The clean eating fad is ugly and damaging, says eating disorder specialist
Blindly following health fads is doing irreparable damage to your body
If you subscribe to the belief that all processed food is evil then Dr. Max Pemberton has some news for you. The British eating disorder specialist wrote an open letter for The Daily Mail, where he outlined the reasons behind the rising number of young women developing eating disorders as a result of following a series of ‘healthy’ diets.
“For those of us who work in treating eating disorders, ‘clean eating’- a trend that focuses on avoiding processed foods and consuming raw and unrefined produce- is a phrase we’ve come to dread,” he wrote. According to him, an “emaciated” 20- something woman, probably still studying in university, is the typical victim of the fad. Her interest in wellness has led her to demonise certain food groups, leaving her with a predominantly plant-based diet that’s deficient in nutrients.
Pemberton notes that many of his patients are unable to even walk up the stairs on their own as their severe lack of energy forces the body to cannibalise its own muscles. He also claims that many of these women will develop reproductive issues while others exhibit signs of osteoporosis and fractures because of weak bones.
It’s not limited to physical damages only. He writes that this also has an adverse effect on his patients’ mental health, “Many are depressed. They complain of being tired all the time, perishingly cold, and struggle to concentrate because the brain, which needs a steady supply of glucose to function properly, has been deprived for some time.”
He concludes by saying that the idea of seeing certain foods as clean and some as dirty is an “inherently disordered way of viewing the world” and that “the whole irony of the clean eating fad is that despite what it purports to be, it’s fundamentally toxic.”
While binge-eating processed food is a terrible idea, it’s unrealistic to completely remove it from your diet. Here are all the important things you should look out for on a processed food label.
Decoding food labels
A nutritionist expert from Harvard perfectly summarized what trans fats really are, “the biggest food-processing disaster in history”. They are twice as dangerous for your heart as saturated fats and have been known to boost cholesterol levels. They also raise levels of artery-clogging lipoprotein (an important marker in the risk of developing heart disease) and triglycerides (fat in blood that is stored as sources of energy, but increased amounts are hazardous for your heart). Lard, margarine and fats that have gone through shortening are bad for you.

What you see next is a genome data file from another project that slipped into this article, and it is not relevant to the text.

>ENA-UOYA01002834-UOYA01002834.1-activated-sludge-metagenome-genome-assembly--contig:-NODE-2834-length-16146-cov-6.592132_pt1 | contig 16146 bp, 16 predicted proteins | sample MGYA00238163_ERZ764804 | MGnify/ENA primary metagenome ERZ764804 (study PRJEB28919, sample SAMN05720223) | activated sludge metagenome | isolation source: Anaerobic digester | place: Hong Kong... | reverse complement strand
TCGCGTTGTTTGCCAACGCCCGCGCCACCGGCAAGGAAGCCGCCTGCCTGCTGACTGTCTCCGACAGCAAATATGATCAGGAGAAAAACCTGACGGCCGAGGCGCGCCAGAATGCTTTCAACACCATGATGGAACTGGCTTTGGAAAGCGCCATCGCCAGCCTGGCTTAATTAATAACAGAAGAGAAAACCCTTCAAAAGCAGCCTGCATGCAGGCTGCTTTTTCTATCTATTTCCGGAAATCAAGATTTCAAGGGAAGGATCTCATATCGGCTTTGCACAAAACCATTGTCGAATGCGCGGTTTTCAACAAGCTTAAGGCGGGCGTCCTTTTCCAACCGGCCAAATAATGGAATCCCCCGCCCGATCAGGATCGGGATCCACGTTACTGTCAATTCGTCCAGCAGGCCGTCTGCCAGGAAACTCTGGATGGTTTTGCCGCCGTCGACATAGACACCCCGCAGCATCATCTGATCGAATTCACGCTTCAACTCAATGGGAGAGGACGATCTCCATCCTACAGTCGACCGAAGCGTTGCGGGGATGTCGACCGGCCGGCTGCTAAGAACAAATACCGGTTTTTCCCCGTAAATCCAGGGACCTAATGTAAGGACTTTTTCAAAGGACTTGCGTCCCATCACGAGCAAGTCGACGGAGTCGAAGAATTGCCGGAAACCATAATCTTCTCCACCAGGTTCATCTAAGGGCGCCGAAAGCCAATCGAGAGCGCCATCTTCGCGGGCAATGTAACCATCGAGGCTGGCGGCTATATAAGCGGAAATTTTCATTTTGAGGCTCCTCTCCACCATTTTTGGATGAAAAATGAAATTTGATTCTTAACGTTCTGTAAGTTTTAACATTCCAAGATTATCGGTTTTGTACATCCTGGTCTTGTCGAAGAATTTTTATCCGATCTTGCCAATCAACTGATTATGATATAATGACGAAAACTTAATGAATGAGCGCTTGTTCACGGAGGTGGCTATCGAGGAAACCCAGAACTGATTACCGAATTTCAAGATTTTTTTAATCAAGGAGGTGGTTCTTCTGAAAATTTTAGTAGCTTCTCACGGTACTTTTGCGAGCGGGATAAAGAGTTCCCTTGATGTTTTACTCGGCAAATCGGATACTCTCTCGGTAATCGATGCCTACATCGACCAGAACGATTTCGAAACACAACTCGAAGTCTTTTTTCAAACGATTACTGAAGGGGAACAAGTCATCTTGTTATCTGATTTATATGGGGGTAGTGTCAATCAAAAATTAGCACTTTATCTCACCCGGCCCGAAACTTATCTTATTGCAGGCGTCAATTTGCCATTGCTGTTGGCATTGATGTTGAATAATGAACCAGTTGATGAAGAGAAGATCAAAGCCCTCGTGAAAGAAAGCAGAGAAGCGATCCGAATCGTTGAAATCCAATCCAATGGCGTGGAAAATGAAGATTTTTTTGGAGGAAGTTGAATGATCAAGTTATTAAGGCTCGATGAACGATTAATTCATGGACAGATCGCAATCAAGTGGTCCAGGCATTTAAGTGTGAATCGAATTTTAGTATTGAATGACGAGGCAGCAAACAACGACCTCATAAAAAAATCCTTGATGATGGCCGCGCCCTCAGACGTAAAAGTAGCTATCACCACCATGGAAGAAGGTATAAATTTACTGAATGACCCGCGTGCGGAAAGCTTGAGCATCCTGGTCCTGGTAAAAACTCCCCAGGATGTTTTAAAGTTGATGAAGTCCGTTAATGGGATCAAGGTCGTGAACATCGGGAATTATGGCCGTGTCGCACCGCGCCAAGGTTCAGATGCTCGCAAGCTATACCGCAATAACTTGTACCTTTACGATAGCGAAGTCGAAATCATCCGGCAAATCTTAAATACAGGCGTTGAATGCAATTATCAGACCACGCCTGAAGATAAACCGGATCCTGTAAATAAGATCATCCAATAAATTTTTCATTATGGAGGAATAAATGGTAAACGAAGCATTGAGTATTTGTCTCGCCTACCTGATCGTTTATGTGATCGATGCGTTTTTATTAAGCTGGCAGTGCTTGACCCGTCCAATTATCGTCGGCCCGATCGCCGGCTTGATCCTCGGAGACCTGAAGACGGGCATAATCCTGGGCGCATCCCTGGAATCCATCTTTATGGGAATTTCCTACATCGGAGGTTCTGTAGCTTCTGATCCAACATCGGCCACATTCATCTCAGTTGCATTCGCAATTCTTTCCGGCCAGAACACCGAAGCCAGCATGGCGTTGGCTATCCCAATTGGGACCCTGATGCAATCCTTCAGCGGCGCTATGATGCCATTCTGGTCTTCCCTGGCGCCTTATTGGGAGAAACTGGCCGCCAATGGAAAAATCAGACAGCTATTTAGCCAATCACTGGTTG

While they are clearly specified on most labels, sometimes they are sneakily referred to as ‘partially hydrogenated’, ‘fractionated’ or ‘hydrogenated’. Fully hydrogenated fats are usually not a threat, but sometimes trans fats are mislabeled as hydrogenated and that can be a problem. “What we want is pure oil,” says Tripti. Opt for groundnut, mustard or olive oil to reduce health risk.
The liberal amount of salt used in processed foods is another villain. "After oil and sugar, it’s salt that you should look out for,” warns Tripti. Most of the salt in our diet doesn’t really come from saltshakers. Processed foods that come in cans, or items like soy sauce and cured meat, have added sodium in them that can be harmful to your health. Naturally occurring sodium in unprocessed food is good for your health. Salt can help regulate your blood pressure, make muscles contract and keep your sense of taste, smell and touch in working order. But increased levels of sodium can result in your muscles— including heart—working overtime and thus increasing blood pressure.
Always check the ‘Nutrition Facts’ panel at the back, the sodium levels in the food item will be mentioned there (1,500 mg of sodium per day is the prescribed amount). Don’t fall for the ‘sodium free’ label on the package (it still means that there’s roughly 5 mg sodium per serving), or ‘reduced sodium’ (it’s just 25% less than the usual amount) or ‘light in sodium’ (half the usual amount).
“Most processed foods have been fortified by nutrients. But it’s important to see what the nutrient is,” says Tripti.
According to her, when it says that it’s been fortified by extra iron or fibre, that makes a lot of difference. “Fortification of iron, as per the Indian standards, has not been the best; it’s never been proven healthy,” she says, “For a lot of people, it tends to cause IBD or constipation. It’s preferable to avoid any food that says that it’s been fortified with iron, like breakfast cereal.” If you want iron in your diet, supplement it with other iron-rich foods like spinach, sardines, raisins or dark chocolate. “If the processed food is fortified with vitamins that you don’t usually consume regularly, it’s not a problem,” says Tripti.
The Food Safety and Standards Authority of India (FSSAI) has made it mandatory for manufacturers to mention the nutrient the food has been fortified with on the package, so all you need to know is which nutrients work best for you and which ones should you avoid.
Added sweeteners increase the risk of heart disease and diabetes. Some researchers also suggest that fructose can cause overeating. High fructose corn syrup is one of the most popular additives and can be found in most processed foods, including muffins, soft drinks, ketchup and peanut butter. Aside from encouraging overeating, it also forces your liver to produce heart-threatening triglycerides into your blood stream.
“Any ingredient that ends with ‘ose’ or ‘tol’, indicates that it’s a form of added sugar,” says Tripti. So look out for sucralose, maltose and fructose on the label. Also, if it says ‘corn sweetener’ or ‘corn syrup’, then it usually means the same thing.